AV Club 8:48 (Amy)
Fireball 6:37+ (Amy)
NYT 5:28 (Amy)
LAT 4:04 (Gareth)
BEQ 6:19 (Matt)
CS 11:13 (Ade)
You see the high ratings up there for Fireball and AV Club? You can’t get Fireball without subscribing for the whole year of puzzles, but nonsubscribers can get Caleb’s AV Club puzzle for a measly dollar.
Patrick Berry’s Fireball crossword, “Ten’ll Get You Twenty”
You know the puzzles we’ve taken to calling Schrödinger crosswords, where some letters can be changed to form a different answer with still-valid crossings? The best-known of these is Jeremiah Farrell’s 1996 CLINTON/BOBDOLE puzzle. Patrick takes it up a notch by having two valid answers for the two-part 5a/67a, and then connecting the two words with a chain of other Schrödingerified answers.
The nub of the theme is 5a. [With 67-Across, a cream-filled chocolate snack cake], the Hostess DING DONG or the RING DING. I think Ring Dings may be more of an Eastern thing; Chicago has always been Ding Dong turf. Working our way down from DING/RING, we get:
- 5d. [House blueprint feature], DOOR or ROOM.
- 20a. [Competitive challenges], DARES or GAMES.
- 20d. [Member of a 1996 presidential ticket], DOLE or GORE. Welcome to your second Schrödinger puzzle, Bob!
- 26a. [Spout off], BLAB or BRAG.
- 27d. [Lavish party], BALL or GALA.
- 42a. [Defrosts], MELTS or HEATS.
- 42d. [Hoofed animal], MOOSE or HORSE.
- 48a. [Cleans, as dirty dishes], SCOURS or SCRUBS.
- 49d. [Film character who’s hunted in a forest], RAMBO or BAMBI. What a great find!
After I hit 62d. [Number of distinct solutions this puzzle has], TWO at the end of my successful solve, I stopped the clock and went looking for all the alternative answers. BAMBI/RAMBO was my first one, and SCOURS/SCRUBS, both of which I’d entertained while initially solving. However, I took to highlighting the changed words rather than just the changed letters, so the puzzle’s title wasn’t adding up for me. And I had considered alternative answers in other spots in the puzzle, and ripped out the fill in those sections to refill with alternatives … to no avail. EBON for ONYX, STAGE for EMCEE, SAGS for EBBS, SANTA for CLAUS, DAYAN for EGYPT? Tried ’em all but nothing was coming together. Peter’s PDF solution grid displays the 10 changed letters in red; I looked at the official solution page only when I despaired of getting new fill for the left side of the grid.
Did not know there was such a thing as a ROLLER MILL, and seldom see anything called a CORN SALAD. But the fill is super-smooth—where are the awkward abbreviations, the obscure words, the partials, the underfamiliar foreign vocabulary, the difficult proper names? Not here. Sure, we get ACRID and ROTTEN EGGS, but they don’t make the puzzle stink.
Fill is good? Check plus. Clues are well-written? Check plus. Theme is ambitious and well-executed? Check plus. I didn’t necessarily find the puzzle a hoot to solve, though, so I will dock it a bit. 4.9 stars from me, or maybe 4.95. Nothing at all wrong with the puzzle, but I do like it when a crossword amuses me too.
Timothy Polin’s New York Times crossword
The theme is TWENTY QUESTIONS (17a. [Classic 1940s-’50s quiz show]), and 20 of the clues are phrased as trivia questions. There’s also a big question mark in the grid. There are, unfortunately, also five tricksy question-marked clues (15a, 62a, 7d, 27d, 36d) that aren’t phrased as trivia questions, and that makes the theme much less clean. There is also not a tremendous distinction between the trivia clues and the regular clues. Why is ENORME [What is French for “huge”?] but ETO is just [W.W. II initials]? Why not [Huge, in Havre] and [What initials are associated with Eisenhower’s WW II command?]? I don’t get it. So much of a crossword can be deemed a trivia quiz, and the choice of 20 to get the quiz treament seems arbitrary to me.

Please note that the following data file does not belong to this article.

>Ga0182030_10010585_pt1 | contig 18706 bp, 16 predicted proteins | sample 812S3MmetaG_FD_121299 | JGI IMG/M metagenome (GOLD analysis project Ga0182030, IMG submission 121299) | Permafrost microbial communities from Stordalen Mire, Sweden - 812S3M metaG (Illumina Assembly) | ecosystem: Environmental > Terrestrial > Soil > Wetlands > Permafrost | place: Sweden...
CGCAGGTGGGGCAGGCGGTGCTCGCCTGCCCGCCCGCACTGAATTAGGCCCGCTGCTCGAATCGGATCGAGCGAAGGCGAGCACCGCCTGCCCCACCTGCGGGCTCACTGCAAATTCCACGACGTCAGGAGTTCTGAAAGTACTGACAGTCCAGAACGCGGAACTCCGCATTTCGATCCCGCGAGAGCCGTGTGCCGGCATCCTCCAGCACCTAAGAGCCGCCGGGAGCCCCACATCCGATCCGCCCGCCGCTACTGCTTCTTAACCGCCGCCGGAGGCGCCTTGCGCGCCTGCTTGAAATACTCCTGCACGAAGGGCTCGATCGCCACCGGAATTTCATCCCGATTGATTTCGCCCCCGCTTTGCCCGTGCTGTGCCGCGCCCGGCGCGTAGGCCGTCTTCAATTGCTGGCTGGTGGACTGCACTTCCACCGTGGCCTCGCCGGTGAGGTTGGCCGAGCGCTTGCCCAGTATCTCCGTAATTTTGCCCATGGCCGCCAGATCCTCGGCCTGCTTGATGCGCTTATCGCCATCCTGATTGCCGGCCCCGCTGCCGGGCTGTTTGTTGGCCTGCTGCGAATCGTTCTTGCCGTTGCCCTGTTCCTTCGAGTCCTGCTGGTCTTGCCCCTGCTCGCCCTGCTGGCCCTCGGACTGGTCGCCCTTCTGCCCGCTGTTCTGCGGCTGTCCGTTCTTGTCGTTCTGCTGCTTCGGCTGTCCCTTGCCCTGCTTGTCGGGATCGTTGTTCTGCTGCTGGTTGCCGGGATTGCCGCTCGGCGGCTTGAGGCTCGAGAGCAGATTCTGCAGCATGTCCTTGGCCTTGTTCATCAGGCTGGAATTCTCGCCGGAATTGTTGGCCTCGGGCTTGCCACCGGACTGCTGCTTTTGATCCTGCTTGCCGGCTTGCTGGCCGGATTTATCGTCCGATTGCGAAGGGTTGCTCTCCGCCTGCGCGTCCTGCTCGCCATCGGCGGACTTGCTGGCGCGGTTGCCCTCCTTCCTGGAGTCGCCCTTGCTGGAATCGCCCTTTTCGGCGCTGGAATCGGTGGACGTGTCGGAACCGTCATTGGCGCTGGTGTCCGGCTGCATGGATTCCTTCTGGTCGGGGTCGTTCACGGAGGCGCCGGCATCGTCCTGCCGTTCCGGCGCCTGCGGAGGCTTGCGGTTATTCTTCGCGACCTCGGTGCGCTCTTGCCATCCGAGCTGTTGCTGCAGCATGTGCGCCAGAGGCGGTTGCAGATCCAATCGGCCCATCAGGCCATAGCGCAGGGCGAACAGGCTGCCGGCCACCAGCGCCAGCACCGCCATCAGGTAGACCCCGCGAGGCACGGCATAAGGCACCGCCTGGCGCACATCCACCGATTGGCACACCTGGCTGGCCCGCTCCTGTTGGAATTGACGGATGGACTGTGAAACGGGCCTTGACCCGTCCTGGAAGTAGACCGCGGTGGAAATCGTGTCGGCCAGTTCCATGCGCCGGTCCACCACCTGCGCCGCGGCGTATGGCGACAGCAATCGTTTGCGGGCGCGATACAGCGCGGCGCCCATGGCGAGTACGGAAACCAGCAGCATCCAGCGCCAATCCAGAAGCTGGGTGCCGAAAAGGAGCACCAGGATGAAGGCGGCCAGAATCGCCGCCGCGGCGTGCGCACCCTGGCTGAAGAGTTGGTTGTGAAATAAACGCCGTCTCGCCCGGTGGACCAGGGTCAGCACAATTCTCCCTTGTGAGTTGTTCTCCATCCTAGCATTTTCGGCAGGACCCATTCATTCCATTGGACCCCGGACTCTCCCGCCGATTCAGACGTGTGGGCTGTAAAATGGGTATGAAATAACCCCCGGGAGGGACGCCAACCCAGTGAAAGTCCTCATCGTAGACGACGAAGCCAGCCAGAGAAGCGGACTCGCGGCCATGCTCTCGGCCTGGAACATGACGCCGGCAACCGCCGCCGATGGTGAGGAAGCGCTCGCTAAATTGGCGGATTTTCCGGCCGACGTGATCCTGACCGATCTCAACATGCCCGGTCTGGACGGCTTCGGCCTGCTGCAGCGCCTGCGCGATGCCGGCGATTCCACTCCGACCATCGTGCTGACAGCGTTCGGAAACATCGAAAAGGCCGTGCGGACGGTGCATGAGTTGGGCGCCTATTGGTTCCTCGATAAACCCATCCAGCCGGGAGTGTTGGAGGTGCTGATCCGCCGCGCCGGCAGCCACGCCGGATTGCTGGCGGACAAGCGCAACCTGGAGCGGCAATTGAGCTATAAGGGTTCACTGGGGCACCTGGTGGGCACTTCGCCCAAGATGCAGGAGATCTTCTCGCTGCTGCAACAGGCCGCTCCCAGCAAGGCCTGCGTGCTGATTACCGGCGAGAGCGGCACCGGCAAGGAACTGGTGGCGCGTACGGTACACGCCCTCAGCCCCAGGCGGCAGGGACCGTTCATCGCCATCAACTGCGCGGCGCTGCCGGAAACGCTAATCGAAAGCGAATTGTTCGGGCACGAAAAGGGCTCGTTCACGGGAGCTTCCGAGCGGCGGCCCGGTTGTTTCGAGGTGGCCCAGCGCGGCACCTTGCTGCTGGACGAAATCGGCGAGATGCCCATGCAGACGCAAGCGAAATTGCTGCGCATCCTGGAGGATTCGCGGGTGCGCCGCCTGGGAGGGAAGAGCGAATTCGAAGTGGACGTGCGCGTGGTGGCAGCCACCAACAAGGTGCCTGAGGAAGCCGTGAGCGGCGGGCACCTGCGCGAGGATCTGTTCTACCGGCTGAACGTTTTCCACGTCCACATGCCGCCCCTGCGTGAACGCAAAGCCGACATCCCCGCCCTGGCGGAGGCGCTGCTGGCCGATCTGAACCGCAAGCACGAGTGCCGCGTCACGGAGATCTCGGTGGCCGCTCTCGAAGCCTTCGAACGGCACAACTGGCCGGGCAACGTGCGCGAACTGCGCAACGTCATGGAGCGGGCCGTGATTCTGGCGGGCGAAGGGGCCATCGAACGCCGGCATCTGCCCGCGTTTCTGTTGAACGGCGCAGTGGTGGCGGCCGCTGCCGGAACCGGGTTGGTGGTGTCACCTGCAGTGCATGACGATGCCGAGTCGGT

Much of the fill, with those long answers bracketing the big question mark, is nifty. CONTORTIONIST, CUE STICKS (sticklers may tell you that the stick in billiards is simply a cue, but come on, we all call it a cue stick), a set of GRANDPARENTS, SPIT AND POLISH, POWER LINE, and ELEPHANTS pleased me.
- 60a. [Mercedes roadsters], SLS. Needed the crossings for all but the plural S.
- 45a. [States of madness], DELIRIA. Seldom seen in the plural.
- 44d. [Neighbor of Teaneck, N.J.], LEONIA. Never, ever heard of this! You’d better know your MELISSA trivia (42a. [What notorious 1999 computer virus was named after an exotic dancer?]) for that L. It’s a borough of 9,000 and you are hereby excused from being expected to know that.
You know who else made a question mark crossword? Patrick Blindauer, for the New York Sun in 2008. Patrick had the big punctuation in the grid, plus three squares containing small question marks linking two actual questions that appeared as answers in the puzzle. The puzzle’s title was “Twenty Question Marks,” and those 4 question marks were joined by 16 question marks in the clues. Those clues tended to be tricky question-marked clues rather than trivia questions.
I give the edge to the picture of a question mark in Timothy’s grid (it’s smoother, perhaps because expanding to 16 rows facilitated a better picture) but must say that I preferred Patrick’s overall approach to getting to 20.
At least I managed to work out all the trivia questions in tonight’s crossword. I had less luck in an online trivia league this spring and am being relegated to a lower division. Oof!
3.75 stars from me.
Caleb Madison’s American Values Club crossword, “Put the Gun Down”
If you’re not subscribing to the AV Club crossword already, I encourage you to. $18 a year gets you 52 weekly puzzles, plus the occasional bonus puzzle. You can also buy any individual puzzle for a buck, here. So if you see particularly good ratings for the AV puzzle, even a nonsubscriber can get in the game for $1. Also, note that the AV write-ups will probably move to Wednesdays when the Ink Well puzzle goes gently into that good night.
Moving right along! Caleb’s theme is ingenious. He takes five familiar phrases that include synonyms for “gun,” drops all but the first letter of that synonym to form a new phrase, and “puts the gun down” in the grid by having PIECE, HEAT, GAT, ROD, and MAC (only that last one was unfamiliar to me) running down from their first letter, always within longer Down entries. I don’t think I’ve ever seen a theme like this, and it’s super-elegant from a cruciverbal standpoint. Well worth the oddball 18×19 grid size.